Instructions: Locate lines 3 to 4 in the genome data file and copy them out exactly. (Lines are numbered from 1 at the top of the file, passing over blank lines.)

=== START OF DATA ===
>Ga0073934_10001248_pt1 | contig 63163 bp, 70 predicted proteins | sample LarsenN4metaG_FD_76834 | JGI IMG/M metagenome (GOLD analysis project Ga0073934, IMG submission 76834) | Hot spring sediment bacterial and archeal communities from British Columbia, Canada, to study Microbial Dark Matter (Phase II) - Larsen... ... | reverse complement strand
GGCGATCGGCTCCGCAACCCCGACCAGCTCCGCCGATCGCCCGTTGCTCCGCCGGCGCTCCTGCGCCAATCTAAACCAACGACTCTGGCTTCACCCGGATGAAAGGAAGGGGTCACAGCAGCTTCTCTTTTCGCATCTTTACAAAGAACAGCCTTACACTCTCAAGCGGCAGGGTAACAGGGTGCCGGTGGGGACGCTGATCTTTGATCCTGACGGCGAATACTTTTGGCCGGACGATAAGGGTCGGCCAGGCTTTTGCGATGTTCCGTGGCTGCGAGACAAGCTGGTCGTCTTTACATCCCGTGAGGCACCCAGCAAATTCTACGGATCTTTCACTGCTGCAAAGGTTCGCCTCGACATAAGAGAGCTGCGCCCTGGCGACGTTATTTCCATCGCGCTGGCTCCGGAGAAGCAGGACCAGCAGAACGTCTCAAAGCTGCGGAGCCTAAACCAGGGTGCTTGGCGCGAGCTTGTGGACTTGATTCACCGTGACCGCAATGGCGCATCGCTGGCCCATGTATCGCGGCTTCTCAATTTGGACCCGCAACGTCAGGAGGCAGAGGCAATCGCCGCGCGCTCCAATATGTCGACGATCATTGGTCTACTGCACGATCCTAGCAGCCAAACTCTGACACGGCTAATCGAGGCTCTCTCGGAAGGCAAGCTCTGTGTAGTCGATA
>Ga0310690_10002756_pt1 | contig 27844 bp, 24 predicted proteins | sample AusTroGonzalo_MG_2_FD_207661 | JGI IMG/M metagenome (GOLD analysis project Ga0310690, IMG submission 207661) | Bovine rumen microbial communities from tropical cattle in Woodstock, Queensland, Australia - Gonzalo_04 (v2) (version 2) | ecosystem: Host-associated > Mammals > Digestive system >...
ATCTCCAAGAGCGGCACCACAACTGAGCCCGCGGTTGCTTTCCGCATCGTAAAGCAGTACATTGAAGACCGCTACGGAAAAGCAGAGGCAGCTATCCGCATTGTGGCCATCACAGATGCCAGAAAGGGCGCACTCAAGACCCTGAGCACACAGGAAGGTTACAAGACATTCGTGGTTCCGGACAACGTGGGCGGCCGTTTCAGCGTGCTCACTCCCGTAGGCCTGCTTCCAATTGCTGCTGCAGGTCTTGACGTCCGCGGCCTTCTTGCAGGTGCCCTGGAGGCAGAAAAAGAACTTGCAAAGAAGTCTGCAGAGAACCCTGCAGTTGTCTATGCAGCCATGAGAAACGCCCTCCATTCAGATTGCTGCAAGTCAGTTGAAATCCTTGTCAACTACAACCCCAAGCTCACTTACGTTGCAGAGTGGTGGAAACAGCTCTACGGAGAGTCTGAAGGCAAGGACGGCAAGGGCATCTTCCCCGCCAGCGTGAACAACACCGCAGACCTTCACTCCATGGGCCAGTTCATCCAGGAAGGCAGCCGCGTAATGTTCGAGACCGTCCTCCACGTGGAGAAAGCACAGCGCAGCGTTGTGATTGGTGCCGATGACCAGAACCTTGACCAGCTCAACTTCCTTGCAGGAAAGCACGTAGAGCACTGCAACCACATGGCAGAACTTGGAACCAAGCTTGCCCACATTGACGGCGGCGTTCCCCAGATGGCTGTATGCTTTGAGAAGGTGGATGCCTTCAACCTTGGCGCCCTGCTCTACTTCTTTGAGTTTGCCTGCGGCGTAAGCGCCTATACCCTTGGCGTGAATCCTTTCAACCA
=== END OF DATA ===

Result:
>Ga0310690_10002756_pt1 | contig 27844 bp, 24 predicted proteins | sample AusTroGonzalo_MG_2_FD_207661 | JGI IMG/M metagenome (GOLD analysis project Ga0310690, IMG submission 207661) | Bovine rumen microbial communities from tropical cattle in Woodstock, Queensland, Australia - Gonzalo_04 (v2) (version 2) | ecosystem: Host-associated > Mammals > Digestive system >...
ATCTCCAAGAGCGGCACCACAACTGAGCCCGCGGTTGCTTTCCGCATCGTAAAGCAGTACATTGAAGACCGCTACGGAAAAGCAGAGGCAGCTATCCGCATTGTGGCCATCACAGATGCCAGAAAGGGCGCACTCAAGACCCTGAGCACACAGGAAGGTTACAAGACATTCGTGGTTCCGGACAACGTGGGCGGCCGTTTCAGCGTGCTCACTCCCGTAGGCCTGCTTCCAATTGCTGCTGCAGGTCTTGACGTCCGCGGCCTTCTTGCAGGTGCCCTGGAGGCAGAAAAAGAACTTGCAAAGAAGTCTGCAGAGAACCCTGCAGTTGTCTATGCAGCCATGAGAAACGCCCTCCATTCAGATTGCTGCAAGTCAGTTGAAATCCTTGTCAACTACAACCCCAAGCTCACTTACGTTGCAGAGTGGTGGAAACAGCTCTACGGAGAGTCTGAAGGCAAGGACGGCAAGGGCATCTTCCCCGCCAGCGTGAACAACACCGCAGACCTTCACTCCATGGGCCAGTTCATCCAGGAAGGCAGCCGCGTAATGTTCGAGACCGTCCTCCACGTGGAGAAAGCACAGCGCAGCGTTGTGATTGGTGCCGATGACCAGAACCTTGACCAGCTCAACTTCCTTGCAGGAAAGCACGTAGAGCACTGCAACCACATGGCAGAACTTGGAACCAAGCTTGCCCACATTGACGGCGGCGTTCCCCAGATGGCTGTATGCTTTGAGAAGGTGGATGCCTTCAACCTTGGCGCCCTGCTCTACTTCTTTGAGTTTGCCTGCGGCGTAAGCGCCTATACCCTTGGCGTGAATCCTTTCAACCA